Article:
Should you start wrapping your key fob in aluminum foil to prevent thieves from taking off with your car?
A cybersecurity expert who recently retired from the FBI told the Detroit Free Press that tin foil is the most inexpensive way to keep criminals from gaining access to your car.
Here’s the deal: Thieves are able to use special devices to amplify the fob signal or copy the code to access vehicles.
Should you wrap your key fob in foil?
Criminals can capture fob signals from outside homes, offices, hotel rooms and shopping malls, but the DIY aluminum foil cover makes that impossible by blocking the electromagnetic field.
Products called Faraday bags are sold on Amazon for about $10 and claim to block signals, but the foil hack is even cheaper.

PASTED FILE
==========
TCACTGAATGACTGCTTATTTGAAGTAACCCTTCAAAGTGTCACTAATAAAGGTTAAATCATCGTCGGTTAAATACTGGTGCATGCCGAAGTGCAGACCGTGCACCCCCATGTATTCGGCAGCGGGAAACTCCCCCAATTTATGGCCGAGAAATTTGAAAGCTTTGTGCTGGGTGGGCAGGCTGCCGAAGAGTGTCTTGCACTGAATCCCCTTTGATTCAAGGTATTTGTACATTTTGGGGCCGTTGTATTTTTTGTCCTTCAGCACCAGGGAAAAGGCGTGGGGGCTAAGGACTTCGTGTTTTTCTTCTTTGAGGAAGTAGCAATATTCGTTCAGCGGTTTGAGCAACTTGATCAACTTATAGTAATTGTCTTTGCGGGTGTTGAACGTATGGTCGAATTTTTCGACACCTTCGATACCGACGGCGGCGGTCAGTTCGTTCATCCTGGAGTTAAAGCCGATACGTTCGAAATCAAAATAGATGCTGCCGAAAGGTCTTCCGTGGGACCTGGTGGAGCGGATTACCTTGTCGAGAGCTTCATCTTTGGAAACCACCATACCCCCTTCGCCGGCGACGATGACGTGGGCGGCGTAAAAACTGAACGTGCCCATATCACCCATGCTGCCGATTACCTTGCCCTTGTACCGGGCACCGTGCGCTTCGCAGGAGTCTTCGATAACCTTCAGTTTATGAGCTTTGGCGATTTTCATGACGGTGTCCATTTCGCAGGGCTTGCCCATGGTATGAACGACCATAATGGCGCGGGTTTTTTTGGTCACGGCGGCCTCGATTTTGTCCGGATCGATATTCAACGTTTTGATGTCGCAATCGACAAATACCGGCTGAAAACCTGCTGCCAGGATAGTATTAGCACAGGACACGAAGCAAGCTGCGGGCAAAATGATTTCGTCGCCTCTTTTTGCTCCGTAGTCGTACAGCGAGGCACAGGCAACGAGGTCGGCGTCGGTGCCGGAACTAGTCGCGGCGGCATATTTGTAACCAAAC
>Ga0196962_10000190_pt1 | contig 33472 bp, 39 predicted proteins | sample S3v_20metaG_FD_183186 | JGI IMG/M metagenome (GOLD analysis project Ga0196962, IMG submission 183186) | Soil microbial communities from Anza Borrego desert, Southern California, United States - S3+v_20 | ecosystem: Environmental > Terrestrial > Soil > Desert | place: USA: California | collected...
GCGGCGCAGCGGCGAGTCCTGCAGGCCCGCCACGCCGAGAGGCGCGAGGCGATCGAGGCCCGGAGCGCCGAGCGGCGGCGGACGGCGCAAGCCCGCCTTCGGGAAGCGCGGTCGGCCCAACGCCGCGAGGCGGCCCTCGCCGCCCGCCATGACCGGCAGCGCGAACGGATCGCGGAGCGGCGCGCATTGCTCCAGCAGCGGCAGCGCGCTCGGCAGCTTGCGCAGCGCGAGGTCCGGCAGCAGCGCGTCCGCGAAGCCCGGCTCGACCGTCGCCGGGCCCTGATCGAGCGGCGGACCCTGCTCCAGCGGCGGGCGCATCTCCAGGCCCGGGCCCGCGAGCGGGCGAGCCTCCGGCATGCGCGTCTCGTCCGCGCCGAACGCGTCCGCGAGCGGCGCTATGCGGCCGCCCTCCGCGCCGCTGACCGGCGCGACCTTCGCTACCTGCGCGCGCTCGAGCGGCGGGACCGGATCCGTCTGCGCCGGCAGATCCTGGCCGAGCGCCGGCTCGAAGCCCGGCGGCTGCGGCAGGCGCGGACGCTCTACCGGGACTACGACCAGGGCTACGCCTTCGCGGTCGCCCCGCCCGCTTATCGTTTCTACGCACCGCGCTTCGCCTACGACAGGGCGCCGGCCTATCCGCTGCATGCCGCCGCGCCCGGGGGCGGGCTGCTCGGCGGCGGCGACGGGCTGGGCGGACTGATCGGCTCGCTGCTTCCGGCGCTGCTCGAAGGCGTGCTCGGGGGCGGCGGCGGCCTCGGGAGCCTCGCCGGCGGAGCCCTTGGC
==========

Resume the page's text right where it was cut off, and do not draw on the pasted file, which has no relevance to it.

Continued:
Team Clark wanted to see if it really works, so we wrapped one piece of aluminum foil around a key fob and tried to unlock a car from about 10 feet away — it didn’t unlock.
Next, we moved closer to the vehicle — about a foot away — and the car unlocked with the foil around the key.
After that, we added additional layers of aluminum foil around the key fob. That blocked the signal from a close distance. The car wouldn’t unlock until we began unwrapping the fob.
The bottom line: Foil really does seem to block the unwanted signals if you wrap your key fob thoroughly!
But is this really necessary? If you park in a secured area, perhaps the answer is no. But for those times when you’re leaving your car in an open parking lot, one of these signal-blocking solutions may give you peace of mind.
The experts featured in the Detroit Free Press article said those who practice safe fob storage aren’t being paranoid.
If you don’t want to buy one of the Faraday bags for your key fob, you probably have aluminum foil in your kitchen already or can buy a roll at the dollar store.
Read more about this topic from the Detroit Free Press and comment below if you’ll start wrapping your fob!
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